New research results or upcoming events: Stay up-to-date on what is happening at TUM.
Crohn’s disease is one of a family of chronic inflammatory bowel diseases (IBD). While it has already been proven to have genetic causes, scientists have now shown that the presence of certain intestinal bacteria also plays a role. A study reported in the Gut journal has shown that in mice, bacterial imbalance in the gut can lead to an inflammation similar to Crohn’s disease, and this can be transmitted to other animals. With this knowledge, researchers plan to further develop the existing practice of transplanting “healthy” bacteria into patients’ intestines and establish this as a conventional treatment for Crohn’s disease.
Why do ecosystems suddenly fall out of balance? Or why do nerve cells in the brain unexpectedly change their behavior in neurological disorders? Dr. Christian Kühn hopes to develop new mathematical methods to improve the predictability of complex processes in such systems. The Volkswagen Foundation has now pledged funding for his planned research project at Technische Universität München (TUM) by way of a Lichtenberg professorship.
Offenders develop a more positive attitude towards their own future and towards society in general if they take part in an entrepreneurship education program in prison. The prerequisite is that they have assumed responsibility for their own lives, as a study conducted by Technische Universität München (TUM) and Indiana University (USA) has now shown. Based on these results, the scientists have developed recommendations for structuring such entrepreneurship programs.
How can a pleasant vehicle climate be achieved efficiently? Researchers at the Technische Universität München (TUM) pursued this question in the context of the research program Visio.M funded by the German Federal Ministry for Education and Research (BMBF) with a total of 7.1 million euro. The results of their research show that the potential of energy efficient air conditioning is all but exhausted. And this applies equally to gasoline powered cars.
E-mobility, Industry 4.0 and battery technology: Technische Universität München (TUM) will present outstanding projects at the Hannover Messe 2015 from April 13 - 17, 2015.
From the time humans began discovering and conquering new continents, they also started transporting animals and plants around the world and releasing them in locations where they never occurred before. Most of these alien species died out quickly, but many established populations and some even multiplied and became invasive, causing tremendous economic and environmental harm. In a recently published article in the journal The American Naturalist, scientists from Spain, Switzerland and Germany argue that successful invaders are particularly variable and can therefore adapt to many different environmental conditions.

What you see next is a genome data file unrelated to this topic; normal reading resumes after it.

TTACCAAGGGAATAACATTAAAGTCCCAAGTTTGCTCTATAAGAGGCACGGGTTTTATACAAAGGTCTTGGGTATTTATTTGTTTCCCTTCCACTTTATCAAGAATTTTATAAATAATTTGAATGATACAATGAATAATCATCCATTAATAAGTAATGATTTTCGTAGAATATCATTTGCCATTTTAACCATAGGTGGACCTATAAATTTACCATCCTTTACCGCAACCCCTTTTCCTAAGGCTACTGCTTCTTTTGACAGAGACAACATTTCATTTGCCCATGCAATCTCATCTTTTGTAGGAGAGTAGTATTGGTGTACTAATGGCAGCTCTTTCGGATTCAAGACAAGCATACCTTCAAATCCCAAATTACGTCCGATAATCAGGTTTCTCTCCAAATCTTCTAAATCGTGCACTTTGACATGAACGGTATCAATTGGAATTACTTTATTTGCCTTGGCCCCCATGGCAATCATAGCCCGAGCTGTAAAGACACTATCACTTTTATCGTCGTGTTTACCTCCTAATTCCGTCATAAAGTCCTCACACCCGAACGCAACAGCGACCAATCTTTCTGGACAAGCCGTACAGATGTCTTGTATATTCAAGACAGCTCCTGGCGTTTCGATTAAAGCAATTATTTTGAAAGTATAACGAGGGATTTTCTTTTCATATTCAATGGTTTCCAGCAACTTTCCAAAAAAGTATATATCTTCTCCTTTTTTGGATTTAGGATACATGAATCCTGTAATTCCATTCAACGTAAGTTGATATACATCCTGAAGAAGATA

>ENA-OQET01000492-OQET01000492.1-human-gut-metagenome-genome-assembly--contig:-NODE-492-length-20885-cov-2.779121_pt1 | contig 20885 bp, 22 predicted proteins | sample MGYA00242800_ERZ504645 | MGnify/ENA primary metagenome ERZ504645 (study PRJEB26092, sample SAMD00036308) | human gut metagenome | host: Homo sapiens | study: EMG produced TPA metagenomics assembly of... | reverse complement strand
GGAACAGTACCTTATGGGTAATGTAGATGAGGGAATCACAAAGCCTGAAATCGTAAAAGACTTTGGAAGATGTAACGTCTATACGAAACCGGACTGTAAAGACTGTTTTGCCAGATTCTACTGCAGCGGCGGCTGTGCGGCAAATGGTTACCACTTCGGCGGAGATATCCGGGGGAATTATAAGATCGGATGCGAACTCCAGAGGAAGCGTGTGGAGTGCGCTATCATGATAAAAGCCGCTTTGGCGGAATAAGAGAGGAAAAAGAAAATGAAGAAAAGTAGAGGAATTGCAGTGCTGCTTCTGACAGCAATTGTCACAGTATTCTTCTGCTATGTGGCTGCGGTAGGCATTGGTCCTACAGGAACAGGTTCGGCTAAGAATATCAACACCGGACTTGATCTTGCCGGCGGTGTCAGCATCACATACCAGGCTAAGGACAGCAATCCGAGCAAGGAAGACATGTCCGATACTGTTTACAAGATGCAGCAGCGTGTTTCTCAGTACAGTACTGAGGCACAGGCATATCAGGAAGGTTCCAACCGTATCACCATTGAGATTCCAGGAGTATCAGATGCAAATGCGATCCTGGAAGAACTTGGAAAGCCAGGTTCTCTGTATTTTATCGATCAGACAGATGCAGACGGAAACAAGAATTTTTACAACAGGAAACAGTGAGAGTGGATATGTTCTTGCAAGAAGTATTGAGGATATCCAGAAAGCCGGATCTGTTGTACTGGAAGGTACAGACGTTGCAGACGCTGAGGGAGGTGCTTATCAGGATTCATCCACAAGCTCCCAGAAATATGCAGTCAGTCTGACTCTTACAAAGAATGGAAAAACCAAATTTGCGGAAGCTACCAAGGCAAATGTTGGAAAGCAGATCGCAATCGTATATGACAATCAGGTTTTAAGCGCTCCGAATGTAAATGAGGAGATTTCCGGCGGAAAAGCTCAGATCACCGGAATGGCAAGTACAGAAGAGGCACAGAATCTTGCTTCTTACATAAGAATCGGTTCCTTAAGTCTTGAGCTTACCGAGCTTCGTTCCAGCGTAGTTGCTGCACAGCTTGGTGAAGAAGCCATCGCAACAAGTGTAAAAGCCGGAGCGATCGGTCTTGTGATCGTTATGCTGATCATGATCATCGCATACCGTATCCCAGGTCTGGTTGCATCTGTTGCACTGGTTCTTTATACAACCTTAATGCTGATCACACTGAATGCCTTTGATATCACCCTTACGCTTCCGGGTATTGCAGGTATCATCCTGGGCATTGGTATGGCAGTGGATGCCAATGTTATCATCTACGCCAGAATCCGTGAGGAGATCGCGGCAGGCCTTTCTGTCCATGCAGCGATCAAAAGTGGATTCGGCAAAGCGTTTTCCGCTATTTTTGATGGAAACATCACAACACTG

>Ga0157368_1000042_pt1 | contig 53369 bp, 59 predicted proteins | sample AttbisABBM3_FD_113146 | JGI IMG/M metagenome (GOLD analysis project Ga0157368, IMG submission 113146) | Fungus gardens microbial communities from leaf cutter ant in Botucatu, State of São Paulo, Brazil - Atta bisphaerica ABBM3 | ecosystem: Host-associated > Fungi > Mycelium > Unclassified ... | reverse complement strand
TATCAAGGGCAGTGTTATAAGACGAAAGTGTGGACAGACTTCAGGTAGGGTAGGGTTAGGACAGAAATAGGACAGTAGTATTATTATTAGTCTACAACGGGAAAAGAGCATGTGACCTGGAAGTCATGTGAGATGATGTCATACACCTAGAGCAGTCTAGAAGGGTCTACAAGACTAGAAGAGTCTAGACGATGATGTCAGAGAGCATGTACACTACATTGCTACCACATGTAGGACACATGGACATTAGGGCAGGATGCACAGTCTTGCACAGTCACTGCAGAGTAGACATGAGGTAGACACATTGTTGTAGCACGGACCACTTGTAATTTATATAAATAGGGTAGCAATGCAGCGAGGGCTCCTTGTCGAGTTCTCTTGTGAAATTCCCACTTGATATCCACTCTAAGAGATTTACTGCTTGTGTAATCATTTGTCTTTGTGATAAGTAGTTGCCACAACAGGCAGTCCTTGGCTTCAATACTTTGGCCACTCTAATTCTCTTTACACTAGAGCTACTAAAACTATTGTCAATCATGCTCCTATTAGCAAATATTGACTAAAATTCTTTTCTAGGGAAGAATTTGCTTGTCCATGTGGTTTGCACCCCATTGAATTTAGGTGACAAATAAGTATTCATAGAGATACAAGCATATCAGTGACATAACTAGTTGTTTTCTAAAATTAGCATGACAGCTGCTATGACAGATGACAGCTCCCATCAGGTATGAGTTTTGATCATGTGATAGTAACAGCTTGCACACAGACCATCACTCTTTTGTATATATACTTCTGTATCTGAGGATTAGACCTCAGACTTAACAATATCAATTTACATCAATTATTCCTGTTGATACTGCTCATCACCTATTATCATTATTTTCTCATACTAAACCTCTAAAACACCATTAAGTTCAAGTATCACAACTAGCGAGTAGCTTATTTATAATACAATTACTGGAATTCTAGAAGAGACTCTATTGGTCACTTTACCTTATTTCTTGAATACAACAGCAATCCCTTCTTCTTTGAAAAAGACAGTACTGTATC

The Bacillus cereus bacteria is one of the potential causes of food poisoning. Indeed, a recent study in Analytical and Bioanalytical Chemistry shows that this versatile pathogen produces 19 different variants of a poison that causes nausea and vomiting in human beings. This variety could explain why some cases are relatively benign and others can result in death.
Technische Universität München (TUM) has scored extremely well for the second time in the “U-Multirank” EU university ranking system. In the overall evaluation, it placed in the top group of universities for research, as well as for knowledge transfer. Medicine and computer science, which were evaluated for this year’s subject rankings, also performed extremely well in the area of research. In some sub-areas of the teaching and learning category, however, the methodology used for the ranking process proved to be imprecise.
Topological insulators are an exceptional group of materials. Their interior acts as an insulator, but the surface conducts electricity extremely well. Scientists at The Technische Universität München now could measure this for the first time directly, with extremely high temporal resolution and at room temperature. In addition, they succeeded to influence the direction of the surface currents with a polarized laser beam.
The latest DNA nanodevices created at the Technische Universität München (TUM) – including a robot with movable arms, a book that opens and closes, a switchable gear, and an actuator – may be intriguing in their own right, but that's not the point. They demonstrate a breakthrough in the science of using DNA as a programmable building material for nanometer-scale structures and machines. Results published in the journal Science reveal a new approach to joining – and reconfiguring – modular 3D building units, by snapping together complementary shapes instead of zipping together strings of base pairs. This not only opens the way for practical nanomachines with moving parts, but also offers a toolkit that makes it easier to program their self-assembly.